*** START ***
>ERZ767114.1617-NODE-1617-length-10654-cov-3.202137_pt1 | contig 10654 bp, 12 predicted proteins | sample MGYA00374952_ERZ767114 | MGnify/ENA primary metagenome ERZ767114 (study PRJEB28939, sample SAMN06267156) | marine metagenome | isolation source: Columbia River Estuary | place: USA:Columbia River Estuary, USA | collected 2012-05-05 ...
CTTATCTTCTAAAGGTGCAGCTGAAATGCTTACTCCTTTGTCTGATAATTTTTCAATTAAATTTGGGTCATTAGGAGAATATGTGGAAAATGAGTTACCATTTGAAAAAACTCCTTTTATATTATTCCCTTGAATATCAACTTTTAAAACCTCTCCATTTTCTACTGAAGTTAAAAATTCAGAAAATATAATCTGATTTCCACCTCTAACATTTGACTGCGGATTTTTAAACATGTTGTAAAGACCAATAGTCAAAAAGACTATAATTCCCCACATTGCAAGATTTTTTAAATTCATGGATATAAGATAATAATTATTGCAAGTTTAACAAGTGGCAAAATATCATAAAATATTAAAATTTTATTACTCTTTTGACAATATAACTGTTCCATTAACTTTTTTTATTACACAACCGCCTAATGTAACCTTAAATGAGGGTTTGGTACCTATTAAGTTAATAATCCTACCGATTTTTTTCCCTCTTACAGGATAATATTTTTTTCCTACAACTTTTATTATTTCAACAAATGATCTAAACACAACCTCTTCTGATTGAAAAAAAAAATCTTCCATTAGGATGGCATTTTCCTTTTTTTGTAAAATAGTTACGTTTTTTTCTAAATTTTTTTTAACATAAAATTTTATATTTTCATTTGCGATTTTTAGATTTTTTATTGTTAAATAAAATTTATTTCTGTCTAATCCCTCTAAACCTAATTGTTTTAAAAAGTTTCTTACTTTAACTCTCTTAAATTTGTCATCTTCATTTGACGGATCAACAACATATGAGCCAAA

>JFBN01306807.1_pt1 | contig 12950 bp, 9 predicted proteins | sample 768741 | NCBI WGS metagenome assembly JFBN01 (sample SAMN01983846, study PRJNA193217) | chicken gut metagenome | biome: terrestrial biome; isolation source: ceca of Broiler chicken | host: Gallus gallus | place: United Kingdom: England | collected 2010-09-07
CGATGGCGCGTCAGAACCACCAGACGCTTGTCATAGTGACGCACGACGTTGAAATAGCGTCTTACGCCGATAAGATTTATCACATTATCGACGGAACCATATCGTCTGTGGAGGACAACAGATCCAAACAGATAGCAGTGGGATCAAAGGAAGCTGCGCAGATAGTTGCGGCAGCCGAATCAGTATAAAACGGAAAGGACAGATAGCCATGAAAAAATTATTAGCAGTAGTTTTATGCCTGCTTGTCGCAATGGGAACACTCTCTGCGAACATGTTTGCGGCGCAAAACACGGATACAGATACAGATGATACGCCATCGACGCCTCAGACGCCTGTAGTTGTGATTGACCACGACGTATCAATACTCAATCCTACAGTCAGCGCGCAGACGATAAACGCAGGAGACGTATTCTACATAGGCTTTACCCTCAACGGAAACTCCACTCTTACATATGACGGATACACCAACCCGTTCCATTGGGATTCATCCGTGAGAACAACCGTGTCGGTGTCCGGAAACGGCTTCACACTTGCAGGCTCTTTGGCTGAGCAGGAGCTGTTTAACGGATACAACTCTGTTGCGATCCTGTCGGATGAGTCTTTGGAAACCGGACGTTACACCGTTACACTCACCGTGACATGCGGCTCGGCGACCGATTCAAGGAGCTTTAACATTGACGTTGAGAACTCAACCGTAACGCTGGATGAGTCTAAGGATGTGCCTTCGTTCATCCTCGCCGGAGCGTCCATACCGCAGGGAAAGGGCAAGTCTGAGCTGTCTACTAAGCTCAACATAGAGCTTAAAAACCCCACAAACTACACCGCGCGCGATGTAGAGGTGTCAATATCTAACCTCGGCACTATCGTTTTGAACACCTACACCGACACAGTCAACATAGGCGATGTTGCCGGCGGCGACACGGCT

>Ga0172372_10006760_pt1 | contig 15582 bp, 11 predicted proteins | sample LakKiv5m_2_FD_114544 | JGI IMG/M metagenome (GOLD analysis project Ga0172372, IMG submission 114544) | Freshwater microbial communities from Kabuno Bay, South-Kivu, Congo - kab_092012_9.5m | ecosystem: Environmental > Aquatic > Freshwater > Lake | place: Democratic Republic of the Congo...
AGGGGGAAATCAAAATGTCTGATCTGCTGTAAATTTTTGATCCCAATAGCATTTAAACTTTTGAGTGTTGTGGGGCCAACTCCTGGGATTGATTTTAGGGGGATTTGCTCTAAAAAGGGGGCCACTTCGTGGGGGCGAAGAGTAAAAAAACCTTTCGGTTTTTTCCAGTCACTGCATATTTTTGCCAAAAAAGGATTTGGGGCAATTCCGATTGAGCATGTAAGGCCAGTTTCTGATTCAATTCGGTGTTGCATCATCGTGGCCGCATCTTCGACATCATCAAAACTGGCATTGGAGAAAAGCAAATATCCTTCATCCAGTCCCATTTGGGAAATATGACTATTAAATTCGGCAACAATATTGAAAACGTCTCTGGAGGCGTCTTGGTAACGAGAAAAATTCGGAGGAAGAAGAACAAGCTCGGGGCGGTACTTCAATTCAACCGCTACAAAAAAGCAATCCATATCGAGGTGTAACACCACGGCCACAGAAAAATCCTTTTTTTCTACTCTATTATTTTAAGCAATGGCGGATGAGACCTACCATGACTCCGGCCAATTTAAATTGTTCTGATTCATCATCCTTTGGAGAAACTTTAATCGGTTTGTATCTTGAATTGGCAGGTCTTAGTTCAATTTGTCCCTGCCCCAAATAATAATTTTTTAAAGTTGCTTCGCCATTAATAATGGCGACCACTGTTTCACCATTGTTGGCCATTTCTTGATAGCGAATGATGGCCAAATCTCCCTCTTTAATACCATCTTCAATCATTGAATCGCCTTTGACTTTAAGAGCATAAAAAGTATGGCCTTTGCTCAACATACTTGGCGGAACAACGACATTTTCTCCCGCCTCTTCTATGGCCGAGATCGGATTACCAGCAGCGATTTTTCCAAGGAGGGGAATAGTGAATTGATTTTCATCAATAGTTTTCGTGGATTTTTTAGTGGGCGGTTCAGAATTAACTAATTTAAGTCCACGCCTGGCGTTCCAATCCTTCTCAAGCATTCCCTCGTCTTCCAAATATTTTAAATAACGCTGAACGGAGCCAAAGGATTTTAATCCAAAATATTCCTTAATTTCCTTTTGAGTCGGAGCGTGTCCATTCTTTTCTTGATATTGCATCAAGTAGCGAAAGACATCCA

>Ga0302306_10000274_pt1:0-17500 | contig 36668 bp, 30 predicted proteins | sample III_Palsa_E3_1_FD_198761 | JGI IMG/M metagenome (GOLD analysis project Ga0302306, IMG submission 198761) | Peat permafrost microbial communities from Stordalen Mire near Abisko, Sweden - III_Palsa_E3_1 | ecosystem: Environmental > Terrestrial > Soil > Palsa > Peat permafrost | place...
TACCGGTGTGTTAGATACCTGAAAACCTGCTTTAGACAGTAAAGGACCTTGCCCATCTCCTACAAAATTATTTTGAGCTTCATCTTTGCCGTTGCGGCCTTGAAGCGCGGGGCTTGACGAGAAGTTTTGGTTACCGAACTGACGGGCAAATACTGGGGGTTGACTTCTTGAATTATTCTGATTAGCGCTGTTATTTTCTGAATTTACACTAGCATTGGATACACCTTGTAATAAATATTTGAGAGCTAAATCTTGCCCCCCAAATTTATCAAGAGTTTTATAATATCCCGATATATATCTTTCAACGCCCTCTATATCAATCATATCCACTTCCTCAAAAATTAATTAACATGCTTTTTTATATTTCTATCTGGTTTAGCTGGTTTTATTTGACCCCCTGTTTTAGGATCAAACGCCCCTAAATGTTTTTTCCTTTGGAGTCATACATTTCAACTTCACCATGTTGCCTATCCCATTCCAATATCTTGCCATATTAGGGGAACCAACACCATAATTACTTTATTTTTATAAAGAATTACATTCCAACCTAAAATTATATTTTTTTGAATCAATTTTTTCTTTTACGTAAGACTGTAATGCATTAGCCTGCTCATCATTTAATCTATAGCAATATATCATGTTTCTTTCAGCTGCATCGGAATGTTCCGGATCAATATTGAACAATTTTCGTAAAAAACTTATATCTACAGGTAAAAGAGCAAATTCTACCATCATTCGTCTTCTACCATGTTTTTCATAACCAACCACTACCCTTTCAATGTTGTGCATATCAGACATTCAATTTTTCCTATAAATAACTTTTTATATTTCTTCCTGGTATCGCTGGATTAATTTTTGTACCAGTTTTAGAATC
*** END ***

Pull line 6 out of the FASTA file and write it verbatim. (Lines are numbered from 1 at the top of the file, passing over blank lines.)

AGGGGGAAATCAAAATGTCTGATCTGCTGTAAATTTTTGATCCCAATAGCATTTAAACTTTTGAGTGTTGTGGGGCCAACTCCTGGGATTGATTTTAGGGGGATTTGCTCTAAAAAGGGGGCCACTTCGTGGGGGCGAAGAGTAAAAAAACCTTTCGGTTTTTTCCAGTCACTGCATATTTTTGCCAAAAAAGGATTTGGGGCAATTCCGATTGAGCATGTAAGGCCAGTTTCTGATTCAATTCGGTGTTGCATCATCGTGGCCGCATCTTCGACATCATCAAAACTGGCATTGGAGAAAAGCAAATATCCTTCATCCAGTCCCATTTGGGAAATATGACTATTAAATTCGGCAACAATATTGAAAACGTCTCTGGAGGCGTCTTGGTAACGAGAAAAATTCGGAGGAAGAAGAACAAGCTCGGGGCGGTACTTCAATTCAACCGCTACAAAAAAGCAATCCATATCGAGGTGTAACACCACGGCCACAGAAAAATCCTTTTTTTCTACTCTATTATTTTAAGCAATGGCGGATGAGACCTACCATGACTCCGGCCAATTTAAATTGTTCTGATTCATCATCCTTTGGAGAAACTTTAATCGGTTTGTATCTTGAATTGGCAGGTCTTAGTTCAATTTGTCCCTGCCCCAAATAATAATTTTTTAAAGTTGCTTCGCCATTAATAATGGCGACCACTGTTTCACCATTGTTGGCCATTTCTTGATAGCGAATGATGGCCAAATCTCCCTCTTTAATACCATCTTCAATCATTGAATCGCCTTTGACTTTAAGAGCATAAAAAGTATGGCCTTTGCTCAACATACTTGGCGGAACAACGACATTTTCTCCCGCCTCTTCTATGGCCGAGATCGGATTACCAGCAGCGATTTTTCCAAGGAGGGGAATAGTGAATTGATTTTCATCAATAGTTTTCGTGGATTTTTTAGTGGGCGGTTCAGAATTAACTAATTTAAGTCCACGCCTGGCGTTCCAATCCTTCTCAAGCATTCCCTCGTCTTCCAAATATTTTAAATAACGCTGAACGGAGCCAAAGGATTTTAATCCAAAATATTCCTTAATTTCCTTTTGAGTCGGAGCGTGTCCATTCTTTTCTTGATATTGCATCAAGTAGCGAAAGACATCCA